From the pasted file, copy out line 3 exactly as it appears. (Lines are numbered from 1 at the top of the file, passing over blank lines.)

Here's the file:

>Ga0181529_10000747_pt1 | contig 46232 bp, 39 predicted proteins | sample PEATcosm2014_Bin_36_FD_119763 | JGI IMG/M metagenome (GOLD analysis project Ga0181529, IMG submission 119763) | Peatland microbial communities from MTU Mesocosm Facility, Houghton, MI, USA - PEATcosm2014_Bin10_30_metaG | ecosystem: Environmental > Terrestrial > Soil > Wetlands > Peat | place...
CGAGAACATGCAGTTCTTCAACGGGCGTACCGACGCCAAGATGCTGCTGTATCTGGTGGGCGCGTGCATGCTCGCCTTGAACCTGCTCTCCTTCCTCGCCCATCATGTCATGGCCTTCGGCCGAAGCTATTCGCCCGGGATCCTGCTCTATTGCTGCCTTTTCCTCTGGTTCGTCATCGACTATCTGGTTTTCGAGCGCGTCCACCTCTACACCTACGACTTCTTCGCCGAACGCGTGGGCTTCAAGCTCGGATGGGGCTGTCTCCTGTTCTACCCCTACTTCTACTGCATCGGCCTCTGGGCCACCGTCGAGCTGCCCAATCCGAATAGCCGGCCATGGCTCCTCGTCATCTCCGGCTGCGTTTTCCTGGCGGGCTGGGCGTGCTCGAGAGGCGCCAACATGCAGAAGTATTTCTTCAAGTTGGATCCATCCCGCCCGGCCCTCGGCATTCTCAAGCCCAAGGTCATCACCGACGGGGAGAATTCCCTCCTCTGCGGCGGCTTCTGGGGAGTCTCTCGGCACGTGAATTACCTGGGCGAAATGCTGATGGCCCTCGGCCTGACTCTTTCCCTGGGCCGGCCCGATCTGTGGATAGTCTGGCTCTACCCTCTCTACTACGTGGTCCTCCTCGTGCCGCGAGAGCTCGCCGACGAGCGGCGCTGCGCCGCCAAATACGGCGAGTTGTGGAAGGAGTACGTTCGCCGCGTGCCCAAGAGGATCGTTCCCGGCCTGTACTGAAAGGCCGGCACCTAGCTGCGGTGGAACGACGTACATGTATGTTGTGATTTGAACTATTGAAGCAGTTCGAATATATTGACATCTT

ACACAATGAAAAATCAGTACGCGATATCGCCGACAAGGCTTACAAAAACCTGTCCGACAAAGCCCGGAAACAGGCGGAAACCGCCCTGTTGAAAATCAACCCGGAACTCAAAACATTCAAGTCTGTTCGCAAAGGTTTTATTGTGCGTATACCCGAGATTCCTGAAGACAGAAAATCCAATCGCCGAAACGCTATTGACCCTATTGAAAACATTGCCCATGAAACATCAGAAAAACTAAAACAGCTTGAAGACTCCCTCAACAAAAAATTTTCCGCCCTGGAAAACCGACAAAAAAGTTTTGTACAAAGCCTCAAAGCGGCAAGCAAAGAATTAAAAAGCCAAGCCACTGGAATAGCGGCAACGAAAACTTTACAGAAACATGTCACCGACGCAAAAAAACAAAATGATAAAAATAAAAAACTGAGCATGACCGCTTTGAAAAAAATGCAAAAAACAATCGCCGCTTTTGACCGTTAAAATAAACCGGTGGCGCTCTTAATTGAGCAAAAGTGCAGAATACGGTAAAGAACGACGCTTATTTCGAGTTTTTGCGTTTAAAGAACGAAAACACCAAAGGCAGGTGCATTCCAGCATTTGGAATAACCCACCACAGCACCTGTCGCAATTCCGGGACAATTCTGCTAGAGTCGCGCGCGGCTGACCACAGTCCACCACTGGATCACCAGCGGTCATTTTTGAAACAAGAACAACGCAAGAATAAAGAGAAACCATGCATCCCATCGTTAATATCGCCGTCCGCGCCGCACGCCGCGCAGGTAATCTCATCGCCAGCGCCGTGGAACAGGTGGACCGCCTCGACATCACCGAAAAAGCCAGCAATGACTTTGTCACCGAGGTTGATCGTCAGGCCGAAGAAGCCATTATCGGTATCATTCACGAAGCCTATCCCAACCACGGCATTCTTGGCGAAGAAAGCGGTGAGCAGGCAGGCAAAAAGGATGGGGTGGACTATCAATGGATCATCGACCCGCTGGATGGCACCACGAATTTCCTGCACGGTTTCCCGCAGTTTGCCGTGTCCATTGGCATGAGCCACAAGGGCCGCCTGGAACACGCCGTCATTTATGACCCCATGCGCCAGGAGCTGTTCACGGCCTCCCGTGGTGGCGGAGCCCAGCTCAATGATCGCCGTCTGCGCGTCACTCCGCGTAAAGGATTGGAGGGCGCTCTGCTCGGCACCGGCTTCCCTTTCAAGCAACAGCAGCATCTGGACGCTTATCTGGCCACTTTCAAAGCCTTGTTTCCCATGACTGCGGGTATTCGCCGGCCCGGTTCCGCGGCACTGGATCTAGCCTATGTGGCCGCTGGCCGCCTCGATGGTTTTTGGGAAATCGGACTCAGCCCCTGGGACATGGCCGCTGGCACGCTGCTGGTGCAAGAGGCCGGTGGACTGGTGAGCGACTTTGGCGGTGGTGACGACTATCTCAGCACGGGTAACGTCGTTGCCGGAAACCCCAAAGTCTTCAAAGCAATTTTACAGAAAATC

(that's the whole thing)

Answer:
ACACAATGAAAAATCAGTACGCGATATCGCCGACAAGGCTTACAAAAACCTGTCCGACAAAGCCCGGAAACAGGCGGAAACCGCCCTGTTGAAAATCAACCCGGAACTCAAAACATTCAAGTCTGTTCGCAAAGGTTTTATTGTGCGTATACCCGAGATTCCTGAAGACAGAAAATCCAATCGCCGAAACGCTATTGACCCTATTGAAAACATTGCCCATGAAACATCAGAAAAACTAAAACAGCTTGAAGACTCCCTCAACAAAAAATTTTCCGCCCTGGAAAACCGACAAAAAAGTTTTGTACAAAGCCTCAAAGCGGCAAGCAAAGAATTAAAAAGCCAAGCCACTGGAATAGCGGCAACGAAAACTTTACAGAAACATGTCACCGACGCAAAAAAACAAAATGATAAAAATAAAAAACTGAGCATGACCGCTTTGAAAAAAATGCAAAAAACAATCGCCGCTTTTGACCGTTAAAATAAACCGGTGGCGCTCTTAATTGAGCAAAAGTGCAGAATACGGTAAAGAACGACGCTTATTTCGAGTTTTTGCGTTTAAAGAACGAAAACACCAAAGGCAGGTGCATTCCAGCATTTGGAATAACCCACCACAGCACCTGTCGCAATTCCGGGACAATTCTGCTAGAGTCGCGCGCGGCTGACCACAGTCCACCACTGGATCACCAGCGGTCATTTTTGAAACAAGAACAACGCAAGAATAAAGAGAAACCATGCATCCCATCGTTAATATCGCCGTCCGCGCCGCACGCCGCGCAGGTAATCTCATCGCCAGCGCCGTGGAACAGGTGGACCGCCTCGACATCACCGAAAAAGCCAGCAATGACTTTGTCACCGAGGTTGATCGTCAGGCCGAAGAAGCCATTATCGGTATCATTCACGAAGCCTATCCCAACCACGGCATTCTTGGCGAAGAAAGCGGTGAGCAGGCAGGCAAAAAGGATGGGGTGGACTATCAATGGATCATCGACCCGCTGGATGGCACCACGAATTTCCTGCACGGTTTCCCGCAGTTTGCCGTGTCCATTGGCATGAGCCACAAGGGCCGCCTGGAACACGCCGTCATTTATGACCCCATGCGCCAGGAGCTGTTCACGGCCTCCCGTGGTGGCGGAGCCCAGCTCAATGATCGCCGTCTGCGCGTCACTCCGCGTAAAGGATTGGAGGGCGCTCTGCTCGGCACCGGCTTCCCTTTCAAGCAACAGCAGCATCTGGACGCTTATCTGGCCACTTTCAAAGCCTTGTTTCCCATGACTGCGGGTATTCGCCGGCCCGGTTCCGCGGCACTGGATCTAGCCTATGTGGCCGCTGGCCGCCTCGATGGTTTTTGGGAAATCGGACTCAGCCCCTGGGACATGGCCGCTGGCACGCTGCTGGTGCAAGAGGCCGGTGGACTGGTGAGCGACTTTGGCGGTGGTGACGACTATCTCAGCACGGGTAACGTCGTTGCCGGAAACCCCAAAGTCTTCAAAGCAATTTTACAGAAAATC